A very common question I often get is about the biggest differences between recruitment and headhunting. There are so many of them that you could easily write a book about it. However, one thing where there are significant differences is the expectations of applicants or potential candidates. While in a traditional recruitment project, applicants tend to be happy with what is being offered to them, in a direct search project, the situation tends to be a bit different. Let me explain.
In general, the biggest differences already arise in the setup. In a traditional recruitment project, applicants apply themselves for a vacancy. Usually, the context is that they want to leave their current job or that they do not currently have one. On the other hand, in a given headhunting project, a direct search consultant usually approaches potential candidates and offers them something better than they currently have.
And that’s where the biggest difference comes into play. Rarely or actually, I’ve never seen someone leave their current job just for the joy of change. If a person is relatively happy in their current job, the following three things need to be in order to make them move to another company’s payroll:
– The new position is a clear step forward in their career path.
– The new position and company offers them an opportunity to develop professionally.
– Compensation shows an improvement over the current one.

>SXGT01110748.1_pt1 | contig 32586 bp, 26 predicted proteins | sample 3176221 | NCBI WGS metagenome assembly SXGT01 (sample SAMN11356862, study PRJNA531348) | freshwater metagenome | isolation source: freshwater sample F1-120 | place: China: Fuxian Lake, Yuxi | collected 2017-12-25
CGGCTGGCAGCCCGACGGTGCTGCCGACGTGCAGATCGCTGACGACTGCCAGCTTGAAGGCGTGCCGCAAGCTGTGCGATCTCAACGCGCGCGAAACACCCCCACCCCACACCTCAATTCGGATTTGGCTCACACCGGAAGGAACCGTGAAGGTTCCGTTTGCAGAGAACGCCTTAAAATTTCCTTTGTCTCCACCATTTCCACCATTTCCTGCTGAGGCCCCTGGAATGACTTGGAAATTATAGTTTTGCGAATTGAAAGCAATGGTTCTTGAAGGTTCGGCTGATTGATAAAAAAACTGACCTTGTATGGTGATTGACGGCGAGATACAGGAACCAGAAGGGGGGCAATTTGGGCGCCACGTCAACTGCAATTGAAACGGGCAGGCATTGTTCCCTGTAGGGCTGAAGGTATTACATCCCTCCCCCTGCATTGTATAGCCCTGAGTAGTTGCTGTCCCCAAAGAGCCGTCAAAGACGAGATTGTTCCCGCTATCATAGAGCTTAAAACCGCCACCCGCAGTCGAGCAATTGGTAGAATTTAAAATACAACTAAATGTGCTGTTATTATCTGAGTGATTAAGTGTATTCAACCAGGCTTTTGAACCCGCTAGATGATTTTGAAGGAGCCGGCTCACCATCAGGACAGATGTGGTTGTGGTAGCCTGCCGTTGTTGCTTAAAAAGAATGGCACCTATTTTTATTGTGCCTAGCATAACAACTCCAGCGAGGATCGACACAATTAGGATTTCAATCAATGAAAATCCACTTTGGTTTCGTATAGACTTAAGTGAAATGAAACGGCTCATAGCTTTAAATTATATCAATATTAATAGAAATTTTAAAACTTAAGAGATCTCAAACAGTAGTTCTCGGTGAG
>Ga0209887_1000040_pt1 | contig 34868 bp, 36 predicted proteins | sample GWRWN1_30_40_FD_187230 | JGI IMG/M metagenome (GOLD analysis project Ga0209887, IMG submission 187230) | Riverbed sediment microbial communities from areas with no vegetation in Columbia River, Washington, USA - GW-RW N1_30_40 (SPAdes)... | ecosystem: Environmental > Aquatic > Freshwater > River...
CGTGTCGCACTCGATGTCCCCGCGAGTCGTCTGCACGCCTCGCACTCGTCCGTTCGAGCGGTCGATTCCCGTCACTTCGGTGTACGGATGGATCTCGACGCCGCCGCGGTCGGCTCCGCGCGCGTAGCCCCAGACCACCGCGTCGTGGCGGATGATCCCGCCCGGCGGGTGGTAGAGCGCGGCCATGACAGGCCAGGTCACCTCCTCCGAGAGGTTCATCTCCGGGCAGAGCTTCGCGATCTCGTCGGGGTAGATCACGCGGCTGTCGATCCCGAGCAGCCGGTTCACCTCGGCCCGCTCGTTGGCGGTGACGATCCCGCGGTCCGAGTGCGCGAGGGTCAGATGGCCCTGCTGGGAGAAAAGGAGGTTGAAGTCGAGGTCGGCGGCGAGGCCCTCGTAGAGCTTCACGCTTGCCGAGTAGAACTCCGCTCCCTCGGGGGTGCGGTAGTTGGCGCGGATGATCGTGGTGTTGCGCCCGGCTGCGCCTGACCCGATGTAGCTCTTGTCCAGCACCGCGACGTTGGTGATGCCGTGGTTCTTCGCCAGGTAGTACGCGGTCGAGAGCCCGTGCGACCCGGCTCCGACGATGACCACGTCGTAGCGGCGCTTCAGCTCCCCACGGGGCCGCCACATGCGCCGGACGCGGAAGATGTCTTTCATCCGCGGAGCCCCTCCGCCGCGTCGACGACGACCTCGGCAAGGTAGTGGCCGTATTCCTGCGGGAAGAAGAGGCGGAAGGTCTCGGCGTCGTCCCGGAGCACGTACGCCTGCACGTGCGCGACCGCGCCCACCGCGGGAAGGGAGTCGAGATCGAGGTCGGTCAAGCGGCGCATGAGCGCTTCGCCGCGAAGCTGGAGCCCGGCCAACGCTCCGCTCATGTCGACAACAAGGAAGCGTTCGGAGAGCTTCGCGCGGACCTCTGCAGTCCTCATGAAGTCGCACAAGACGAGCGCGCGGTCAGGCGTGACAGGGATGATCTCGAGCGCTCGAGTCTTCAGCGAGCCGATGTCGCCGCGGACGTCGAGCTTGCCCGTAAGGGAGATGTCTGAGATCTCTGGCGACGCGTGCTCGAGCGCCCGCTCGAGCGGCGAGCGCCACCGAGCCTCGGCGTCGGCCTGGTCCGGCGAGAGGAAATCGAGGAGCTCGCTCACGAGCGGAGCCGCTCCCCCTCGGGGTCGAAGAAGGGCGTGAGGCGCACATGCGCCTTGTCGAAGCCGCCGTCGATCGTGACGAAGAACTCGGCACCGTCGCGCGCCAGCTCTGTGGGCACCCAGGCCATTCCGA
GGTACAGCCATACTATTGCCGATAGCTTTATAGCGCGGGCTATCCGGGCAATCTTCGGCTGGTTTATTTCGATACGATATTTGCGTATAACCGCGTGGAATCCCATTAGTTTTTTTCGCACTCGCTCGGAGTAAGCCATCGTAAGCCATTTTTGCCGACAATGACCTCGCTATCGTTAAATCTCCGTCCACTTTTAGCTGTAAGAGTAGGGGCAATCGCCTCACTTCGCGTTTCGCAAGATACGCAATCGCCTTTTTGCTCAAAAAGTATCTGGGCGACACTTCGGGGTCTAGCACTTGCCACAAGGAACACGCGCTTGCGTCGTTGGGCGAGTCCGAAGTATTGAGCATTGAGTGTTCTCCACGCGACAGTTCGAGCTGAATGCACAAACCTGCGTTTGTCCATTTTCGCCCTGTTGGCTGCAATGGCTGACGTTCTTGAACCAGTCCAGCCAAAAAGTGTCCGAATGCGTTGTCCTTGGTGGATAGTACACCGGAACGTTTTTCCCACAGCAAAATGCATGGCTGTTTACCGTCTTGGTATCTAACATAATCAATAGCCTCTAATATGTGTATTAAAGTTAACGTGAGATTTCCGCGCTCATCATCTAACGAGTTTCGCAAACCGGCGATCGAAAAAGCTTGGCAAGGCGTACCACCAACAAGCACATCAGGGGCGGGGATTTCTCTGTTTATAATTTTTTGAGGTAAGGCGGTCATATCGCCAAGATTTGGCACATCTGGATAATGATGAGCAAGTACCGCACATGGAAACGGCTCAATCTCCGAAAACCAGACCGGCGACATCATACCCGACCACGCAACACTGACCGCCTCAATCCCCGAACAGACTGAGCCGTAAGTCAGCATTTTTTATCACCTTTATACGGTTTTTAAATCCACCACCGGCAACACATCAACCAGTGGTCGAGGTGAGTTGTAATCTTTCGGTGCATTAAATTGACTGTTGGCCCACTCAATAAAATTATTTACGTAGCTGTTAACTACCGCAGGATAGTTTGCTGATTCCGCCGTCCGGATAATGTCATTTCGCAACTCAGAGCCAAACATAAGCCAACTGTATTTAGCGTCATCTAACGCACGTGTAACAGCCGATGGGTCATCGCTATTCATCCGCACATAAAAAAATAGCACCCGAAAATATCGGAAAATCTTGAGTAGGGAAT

Suppose a potential candidate has everything going very well in the current job. In that case, it is almost impossible to have her/him change jobs without having all of the above three conditions being completely fulfilled. Of course, it is common for a professional not to be actively looking for a job and not being completely satisfied with their current professional situation. In this case, then the “game” changes already dramatically. These are exactly the people you could effectively recruit with the help of headhunters.
This is often the case, and it has been shown that increasing the salary level for these types of candidates can be enough. This does not mean that this is a durable change, however. Next time their phone rings, and another employer might offer them a better-paid position. They will likely pack their things again and leave.
These are exactly the points I always go through with our clients before a new Headhunting project is started. It is very crucial to make sure that everyone understands the starting point of the project. Especially with clients who are not used to using direct search services, it is worth spending a proper amount of time on these discussions, as it avoids many possible problems at a later stage of the project.